La David Johnson death: How did US soldiers come under attack in Niger?

Members of Sgt La David Johnson's unit comfort each other as they attend the burial service for US Army sergeant in Hollywood, Florida, 21 October Image copyright Getty Images
Image caption A funeral for La David Johnson was held at the weekend in Hollywood, Florida

The latest controversy involving Donald Trump centres on the way he extended his condolences to the widow of a soldier killed in Niger.

Myeshia Johnson accused the US president of struggling to remember her husband's name. Mr Trump denies this.

Sgt La David Johnson was one of four US soldiers killed in Niger earlier this month. Here is what we know about their deaths.

What happened?

A joint patrol between US and Niger troops came under machine-gun and rocket fire on 4 October near Tongo Tongo in the Tillaberi region of south-western Niger.

According to the Chairman of the Joint Chiefs of Staff, Gen Joseph Dunford, the soldiers did not seek additional help until an hour after the attack began.

Minutes later a drone arrived. French aircraft came to provide assistance within an hour, followed by attack helicopters, with the Nigeriens also providing backup.

Five soldiers from Niger and three from the US Army Special Forces were reported killed, while two other Americans were wounded.

The French airlifted the injured to the capital city Niamey, before they were eventually flown to Germany for treatment and later home to the US. The bodies of those killed were taken away by a private contractor.

Why did the US soldiers struggle to fight off their attackers?

While on the ground on such assignments, US personnel are usually equipped to fight back if attacked but they are not in Niger primarily to carry out offensive missions.

It is highly unlikely that these troops were on a high-risk mission - otherwise they would have had a stronger deployment. Gen Dunford says the troops did not expect resistance on this patrol, as is the basis for joint patrols with local military forces.

As a result they were only equipped with rifles and other small arms.

What happened to Sgt La David Johnson?

During the fighting, he was separated from his colleagues. French, Nigerien and US forces remained in the area until Sgt Johnson's body was found two days later.

Who carried out the attack?

So far, no group has claimed it. The area is near the border with Mali. Different extremist groups - including some linked to al-Qaeda, as well as the so-called Islamic State - operate on both sides of the border. Many of the attacks carried out here are not claimed by any group.

Some local and regional media say the regional wing of IS, led by Abu Walid al-Sahrawi, is responsible. But unusually, there has been no chatter about it on IS-linked social media accounts.

Jihadist groups often boast when they kill soldiers, so to have Westerners, and Americans in particular as their victims, would be considered a huge feat.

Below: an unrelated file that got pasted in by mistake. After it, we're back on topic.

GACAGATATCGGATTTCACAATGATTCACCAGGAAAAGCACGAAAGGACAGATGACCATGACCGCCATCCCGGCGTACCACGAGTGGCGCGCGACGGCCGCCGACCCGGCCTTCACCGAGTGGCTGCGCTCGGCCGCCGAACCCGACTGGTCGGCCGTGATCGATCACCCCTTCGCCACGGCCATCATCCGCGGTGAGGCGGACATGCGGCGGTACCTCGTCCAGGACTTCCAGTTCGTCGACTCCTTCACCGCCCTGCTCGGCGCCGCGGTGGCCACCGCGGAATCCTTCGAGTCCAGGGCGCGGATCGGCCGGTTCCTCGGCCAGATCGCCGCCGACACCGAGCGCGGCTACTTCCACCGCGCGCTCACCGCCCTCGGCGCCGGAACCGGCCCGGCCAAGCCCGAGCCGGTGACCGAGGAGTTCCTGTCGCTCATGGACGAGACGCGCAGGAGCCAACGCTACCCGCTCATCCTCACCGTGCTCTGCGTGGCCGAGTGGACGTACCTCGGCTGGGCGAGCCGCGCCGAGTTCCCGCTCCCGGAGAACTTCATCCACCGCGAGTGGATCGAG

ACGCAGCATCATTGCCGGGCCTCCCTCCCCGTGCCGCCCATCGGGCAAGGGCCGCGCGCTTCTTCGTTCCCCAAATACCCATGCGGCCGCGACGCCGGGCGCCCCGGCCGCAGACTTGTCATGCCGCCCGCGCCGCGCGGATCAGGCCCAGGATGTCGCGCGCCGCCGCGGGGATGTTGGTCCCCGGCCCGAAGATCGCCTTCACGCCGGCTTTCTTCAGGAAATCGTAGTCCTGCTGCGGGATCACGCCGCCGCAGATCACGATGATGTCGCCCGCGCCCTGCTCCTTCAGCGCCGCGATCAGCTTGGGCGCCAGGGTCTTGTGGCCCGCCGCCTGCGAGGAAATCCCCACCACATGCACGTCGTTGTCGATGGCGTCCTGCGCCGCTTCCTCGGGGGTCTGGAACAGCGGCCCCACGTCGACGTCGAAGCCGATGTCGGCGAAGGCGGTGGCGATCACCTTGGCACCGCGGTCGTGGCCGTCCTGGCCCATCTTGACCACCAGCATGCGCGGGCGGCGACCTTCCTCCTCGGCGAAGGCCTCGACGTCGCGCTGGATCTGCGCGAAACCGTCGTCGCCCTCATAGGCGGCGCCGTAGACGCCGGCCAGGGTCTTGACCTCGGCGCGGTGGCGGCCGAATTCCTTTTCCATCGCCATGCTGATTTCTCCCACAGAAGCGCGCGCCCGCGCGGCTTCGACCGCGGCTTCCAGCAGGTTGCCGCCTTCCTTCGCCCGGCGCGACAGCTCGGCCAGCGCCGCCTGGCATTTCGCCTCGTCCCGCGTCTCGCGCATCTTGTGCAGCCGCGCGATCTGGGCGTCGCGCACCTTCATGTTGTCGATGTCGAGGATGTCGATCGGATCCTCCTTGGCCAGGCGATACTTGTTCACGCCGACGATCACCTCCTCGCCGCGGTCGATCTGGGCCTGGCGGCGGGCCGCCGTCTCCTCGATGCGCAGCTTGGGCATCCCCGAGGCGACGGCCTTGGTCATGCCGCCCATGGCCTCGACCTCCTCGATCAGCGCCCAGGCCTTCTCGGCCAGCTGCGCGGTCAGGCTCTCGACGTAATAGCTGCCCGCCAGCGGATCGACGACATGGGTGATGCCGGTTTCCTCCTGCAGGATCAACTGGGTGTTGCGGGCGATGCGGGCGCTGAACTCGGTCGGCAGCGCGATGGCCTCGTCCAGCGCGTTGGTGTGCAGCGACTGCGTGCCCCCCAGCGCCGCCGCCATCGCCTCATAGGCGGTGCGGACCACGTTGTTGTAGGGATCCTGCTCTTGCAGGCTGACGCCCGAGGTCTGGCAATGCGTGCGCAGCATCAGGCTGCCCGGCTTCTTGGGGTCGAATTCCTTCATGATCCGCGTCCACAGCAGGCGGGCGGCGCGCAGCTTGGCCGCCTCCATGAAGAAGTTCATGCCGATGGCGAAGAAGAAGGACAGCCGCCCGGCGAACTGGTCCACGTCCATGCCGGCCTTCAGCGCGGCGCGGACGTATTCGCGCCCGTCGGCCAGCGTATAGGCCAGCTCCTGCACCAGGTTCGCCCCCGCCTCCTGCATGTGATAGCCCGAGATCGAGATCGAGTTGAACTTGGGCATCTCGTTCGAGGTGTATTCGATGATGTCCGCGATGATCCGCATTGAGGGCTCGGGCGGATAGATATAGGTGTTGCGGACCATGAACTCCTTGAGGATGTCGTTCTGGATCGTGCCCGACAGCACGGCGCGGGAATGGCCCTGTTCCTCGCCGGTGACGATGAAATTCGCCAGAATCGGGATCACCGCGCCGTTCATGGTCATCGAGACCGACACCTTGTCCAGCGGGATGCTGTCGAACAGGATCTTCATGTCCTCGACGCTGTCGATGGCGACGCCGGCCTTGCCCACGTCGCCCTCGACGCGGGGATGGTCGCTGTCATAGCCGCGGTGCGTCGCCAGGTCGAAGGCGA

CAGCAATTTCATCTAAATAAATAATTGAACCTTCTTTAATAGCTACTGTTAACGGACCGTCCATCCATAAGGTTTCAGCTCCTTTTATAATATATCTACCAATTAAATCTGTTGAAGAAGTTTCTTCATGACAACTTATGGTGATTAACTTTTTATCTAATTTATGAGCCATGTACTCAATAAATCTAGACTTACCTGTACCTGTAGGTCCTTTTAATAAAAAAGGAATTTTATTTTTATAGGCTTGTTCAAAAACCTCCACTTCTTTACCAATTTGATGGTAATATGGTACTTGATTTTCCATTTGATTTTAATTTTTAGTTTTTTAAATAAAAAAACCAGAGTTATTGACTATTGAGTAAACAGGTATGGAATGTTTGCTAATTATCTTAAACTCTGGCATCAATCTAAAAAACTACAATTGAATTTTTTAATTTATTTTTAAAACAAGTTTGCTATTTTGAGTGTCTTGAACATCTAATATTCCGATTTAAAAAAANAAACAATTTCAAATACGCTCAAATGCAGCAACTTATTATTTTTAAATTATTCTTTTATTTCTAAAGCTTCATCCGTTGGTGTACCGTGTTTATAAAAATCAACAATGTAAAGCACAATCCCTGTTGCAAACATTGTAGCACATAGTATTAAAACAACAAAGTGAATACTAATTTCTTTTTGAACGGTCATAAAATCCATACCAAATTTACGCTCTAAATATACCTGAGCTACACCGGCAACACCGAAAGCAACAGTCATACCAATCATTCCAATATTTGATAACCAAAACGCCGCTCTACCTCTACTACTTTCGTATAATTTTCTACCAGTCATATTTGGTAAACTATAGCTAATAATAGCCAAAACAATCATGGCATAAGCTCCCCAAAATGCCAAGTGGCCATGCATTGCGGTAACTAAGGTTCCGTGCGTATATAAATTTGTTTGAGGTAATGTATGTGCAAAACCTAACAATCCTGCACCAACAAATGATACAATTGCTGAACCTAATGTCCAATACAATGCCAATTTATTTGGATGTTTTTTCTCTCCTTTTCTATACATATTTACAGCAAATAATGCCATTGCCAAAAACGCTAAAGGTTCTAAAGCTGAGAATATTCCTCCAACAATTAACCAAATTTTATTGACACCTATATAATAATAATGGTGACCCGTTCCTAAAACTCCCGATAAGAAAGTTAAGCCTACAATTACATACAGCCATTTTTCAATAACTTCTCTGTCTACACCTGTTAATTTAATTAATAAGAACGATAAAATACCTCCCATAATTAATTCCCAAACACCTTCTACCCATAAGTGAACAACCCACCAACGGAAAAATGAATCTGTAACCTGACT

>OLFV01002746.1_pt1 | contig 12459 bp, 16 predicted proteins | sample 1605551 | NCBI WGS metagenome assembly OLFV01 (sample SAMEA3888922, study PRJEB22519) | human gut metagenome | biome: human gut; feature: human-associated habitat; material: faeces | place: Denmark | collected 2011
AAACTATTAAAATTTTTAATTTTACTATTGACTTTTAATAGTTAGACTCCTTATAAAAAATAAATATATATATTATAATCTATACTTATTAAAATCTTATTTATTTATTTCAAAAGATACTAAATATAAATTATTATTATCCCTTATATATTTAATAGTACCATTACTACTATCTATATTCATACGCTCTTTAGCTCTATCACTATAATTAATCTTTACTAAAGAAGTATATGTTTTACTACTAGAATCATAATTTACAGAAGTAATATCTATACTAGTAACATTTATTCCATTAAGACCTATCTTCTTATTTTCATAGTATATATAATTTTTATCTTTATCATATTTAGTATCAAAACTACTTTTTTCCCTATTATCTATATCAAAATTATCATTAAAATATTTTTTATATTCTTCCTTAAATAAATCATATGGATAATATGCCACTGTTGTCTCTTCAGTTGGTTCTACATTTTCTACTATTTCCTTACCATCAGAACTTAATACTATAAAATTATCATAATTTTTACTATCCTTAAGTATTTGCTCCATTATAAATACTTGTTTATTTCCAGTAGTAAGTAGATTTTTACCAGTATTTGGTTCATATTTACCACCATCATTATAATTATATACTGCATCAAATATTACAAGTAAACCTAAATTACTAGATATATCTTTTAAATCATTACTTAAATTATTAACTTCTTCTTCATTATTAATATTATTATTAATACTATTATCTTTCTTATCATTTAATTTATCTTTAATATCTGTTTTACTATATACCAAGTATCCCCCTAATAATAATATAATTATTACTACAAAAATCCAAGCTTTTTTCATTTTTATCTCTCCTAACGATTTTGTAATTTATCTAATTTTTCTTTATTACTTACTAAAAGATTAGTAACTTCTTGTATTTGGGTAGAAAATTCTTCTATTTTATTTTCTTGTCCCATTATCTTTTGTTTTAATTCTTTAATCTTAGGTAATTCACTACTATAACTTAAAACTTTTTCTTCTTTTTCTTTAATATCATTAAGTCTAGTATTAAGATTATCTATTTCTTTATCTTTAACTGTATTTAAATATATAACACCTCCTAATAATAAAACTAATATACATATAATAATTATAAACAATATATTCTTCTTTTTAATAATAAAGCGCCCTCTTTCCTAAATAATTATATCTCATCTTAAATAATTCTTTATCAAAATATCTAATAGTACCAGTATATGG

Image copyright AFP
Image caption US officials says troops in Niger are not taking part in direct combat missions

Videos from jihadi groups sometimes feature videos of captured soldiers or corpses of those killed. There has been no such acknowledgement so far and it does not appear as if the attackers found Sgt Johnson's body.

The attack happened a long way away from areas where Boko Haram militants are usually found, which is towards the south-east of Niger around Lake Chad.

What is the US doing in Niger?

The US has 800 military personnel in Niger to support and train the local forces to improve counterterrorism efforts (and the US supports several other African countries in a similar manner). Last Thursday, Director of Joint Staff Lt-Gen Kenneth McKenzie insisted US troops were not taking part in or advising in Niger's direct combat missions.

Some of the Americans are also involved in the construction of an air facility in the town of Agadez for transport and surveillance operations across the Sahel region. The plan is to share the intelligence gathered with the local partners, including Niger.

Is there a cover-up about the US presence in Niger?

That is what some American politicians and media are suggesting but back in June, in a letter to Congress, President Trump, indicated that there were 625 US troops in Niger at the time, conducting counterterrorism operations. Currently at 800, this tally is the largest in Africa outside Camp Lemonnier, the US base in Djibouti.

Have other US servicemen been killed in the region recently?

This is the first time American soldiers have been killed in combat in Niger.

With the increasing number of US military personnel getting involved in missions in Africa, it would not be far-fetched to suggest there will be other cases in the future.

In May, a navy seal was killed in Somalia while accompanying local forces on a raid on al-Shabab militants.

What are the unanswered questions?

It is still unclear what the circumstances surrounding the attack were. US Africa Command (Africom) says it is investigating the case to establish the details of what led to the incident, what happened during the fighting and the aftermath, including how Sgt Johnson got separated from his colleagues, whether the forces conducting the evacuation conducted a headcount, and why it took so long to find Sgt Johnson's body.

While the Americans insist the convoy was not on a special mission, including pursuing any high-value targets, some media reports quote Nigerien military officials as saying the troops had been responding to an attack on a nearby village by an armed group.

These reports raise questions about whether the locals had been sympathetic to or even collaborating with the attackers, to allow the soldiers to be lured into the ambush. It is also unclear whether the US forces had enough intelligence on the threat they faced.

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